7. The first question has been dealt with carefully by the learned Judge and I am bound to say that, after considering what is said on the other side-and there is a good deal to consider-I am of opinion that the learned Judge has taken the right view. For many years in England there was a great deal of controversy as to what was meant by cause of action arising in a certain place and as to the things which were embraced within the expression 'cause of action.' When the Code of 1882 was first drawn, it contained in what now corresponds to Section 20 of the present Code, a statement giving the Court jurisdiction when the cause of action arose within its jurisdiction; and from 1882 to 1889 there was a great deal of difference of opinion in the High Courts as to the meaning of that section. The very long judgment in the case of Deep Narain Singh v. Dietert [1903] 3l Cal. 274 may be taken as representing the difficulty that was caused. One view was that the cause of action meant the whole cause of action and that a case did not come within the section unless, to take a simple case, the contract as well as the breach took place within the jurisdiction. But ultimately, in most cases the High Courts took the view that, if the concluding part, that is to say, in the case of contract, the breach took place within the jurisdiction, the condition was satisfied. The legislature put an end to that controversy in 1888 and enacted in addition to Section 17 of the Code of 1882, Expl. 3, and that has been referred to by Mr Page in his argument before us. Expl. 3 is as follows:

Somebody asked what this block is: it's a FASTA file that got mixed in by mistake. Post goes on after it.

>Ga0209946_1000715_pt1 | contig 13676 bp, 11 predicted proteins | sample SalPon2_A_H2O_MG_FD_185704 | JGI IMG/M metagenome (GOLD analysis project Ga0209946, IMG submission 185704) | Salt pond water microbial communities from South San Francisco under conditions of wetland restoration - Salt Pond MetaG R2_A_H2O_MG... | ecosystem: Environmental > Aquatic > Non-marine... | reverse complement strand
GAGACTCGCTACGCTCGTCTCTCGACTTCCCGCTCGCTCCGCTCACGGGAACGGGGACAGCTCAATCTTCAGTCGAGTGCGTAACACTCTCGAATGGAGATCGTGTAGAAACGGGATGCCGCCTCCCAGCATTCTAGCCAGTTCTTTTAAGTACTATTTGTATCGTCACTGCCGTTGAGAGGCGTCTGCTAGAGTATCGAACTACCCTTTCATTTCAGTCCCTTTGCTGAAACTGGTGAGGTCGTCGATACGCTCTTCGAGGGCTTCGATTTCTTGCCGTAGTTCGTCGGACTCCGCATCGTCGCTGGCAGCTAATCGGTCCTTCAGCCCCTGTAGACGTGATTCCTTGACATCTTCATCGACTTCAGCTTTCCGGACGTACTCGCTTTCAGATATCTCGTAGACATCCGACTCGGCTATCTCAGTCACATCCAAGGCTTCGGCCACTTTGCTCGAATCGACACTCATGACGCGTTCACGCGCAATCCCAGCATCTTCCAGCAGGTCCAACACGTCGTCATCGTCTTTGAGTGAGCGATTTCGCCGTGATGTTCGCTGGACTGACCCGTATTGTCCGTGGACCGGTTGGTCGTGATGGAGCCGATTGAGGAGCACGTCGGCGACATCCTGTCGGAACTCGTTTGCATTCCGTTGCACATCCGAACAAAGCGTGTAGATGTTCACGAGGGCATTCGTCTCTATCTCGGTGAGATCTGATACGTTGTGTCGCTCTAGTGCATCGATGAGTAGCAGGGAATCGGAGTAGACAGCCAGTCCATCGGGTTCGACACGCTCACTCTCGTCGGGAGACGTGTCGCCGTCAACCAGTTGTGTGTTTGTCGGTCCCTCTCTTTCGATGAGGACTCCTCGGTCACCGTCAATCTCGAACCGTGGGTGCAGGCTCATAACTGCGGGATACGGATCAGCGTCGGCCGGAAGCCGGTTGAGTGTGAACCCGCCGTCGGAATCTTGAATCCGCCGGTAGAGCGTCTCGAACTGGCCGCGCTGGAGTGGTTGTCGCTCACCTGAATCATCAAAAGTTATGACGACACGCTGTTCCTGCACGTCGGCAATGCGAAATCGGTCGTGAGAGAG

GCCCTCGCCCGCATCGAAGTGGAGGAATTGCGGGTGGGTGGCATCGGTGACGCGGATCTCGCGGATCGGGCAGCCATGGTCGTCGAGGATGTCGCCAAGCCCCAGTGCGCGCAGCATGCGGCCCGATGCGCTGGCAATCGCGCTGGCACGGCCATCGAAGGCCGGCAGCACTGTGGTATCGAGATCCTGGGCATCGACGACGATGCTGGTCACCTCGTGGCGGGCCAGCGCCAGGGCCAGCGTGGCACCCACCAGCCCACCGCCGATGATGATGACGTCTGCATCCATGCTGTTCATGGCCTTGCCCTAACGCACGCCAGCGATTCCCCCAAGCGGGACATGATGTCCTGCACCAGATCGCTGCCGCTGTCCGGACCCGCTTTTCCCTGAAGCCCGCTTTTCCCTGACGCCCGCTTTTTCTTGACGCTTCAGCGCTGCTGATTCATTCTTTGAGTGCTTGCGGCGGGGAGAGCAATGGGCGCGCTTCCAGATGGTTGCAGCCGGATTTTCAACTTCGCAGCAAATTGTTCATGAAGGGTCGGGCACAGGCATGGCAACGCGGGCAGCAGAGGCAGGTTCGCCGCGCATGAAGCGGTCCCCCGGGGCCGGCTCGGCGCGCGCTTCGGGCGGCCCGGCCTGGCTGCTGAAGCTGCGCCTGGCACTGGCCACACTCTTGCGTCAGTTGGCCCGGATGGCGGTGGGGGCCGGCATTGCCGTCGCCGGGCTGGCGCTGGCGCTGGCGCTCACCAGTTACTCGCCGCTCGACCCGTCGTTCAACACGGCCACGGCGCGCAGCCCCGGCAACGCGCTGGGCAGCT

In suits arising out of contract, the cause of action arises within the meaning of this section at any of the following places, namely: (i) the place where the contract was made; (ii) the place where the contract was to be performed or performance thereof completed; (iii) the place where, in performance of the contract, any money to which the suit relates was expressly or impliedly payable.

8. From that time until the present Code of 1908, questions of jurisdiction in cases of contract were dealt with simply by inquiring whether the case came within Expl. 3. In 1908, the legislature abolished Expln. 3 altogether and relied upon the language which had for many years found place in the Letters Patent of the High Courts-the clause running simply: 'the cause of action wholly or in part arises.' In the case of Courts governed by the Code there is no question of leave. During the controversy as to the meaning of the phrase 'cause of action,' after much difference of opinion, a working definition had been arrived at in England long before 1908-indeed, a very considerable time before that year-and the learned Judge has founded his opinion upon that definition, which is 1 think generally recognized. The only definition that will work, if it has to be applied to oases of all kinds, is the entire set of facts that gives rise to an enforceable claim, or, in the words of Lord Justice Fry: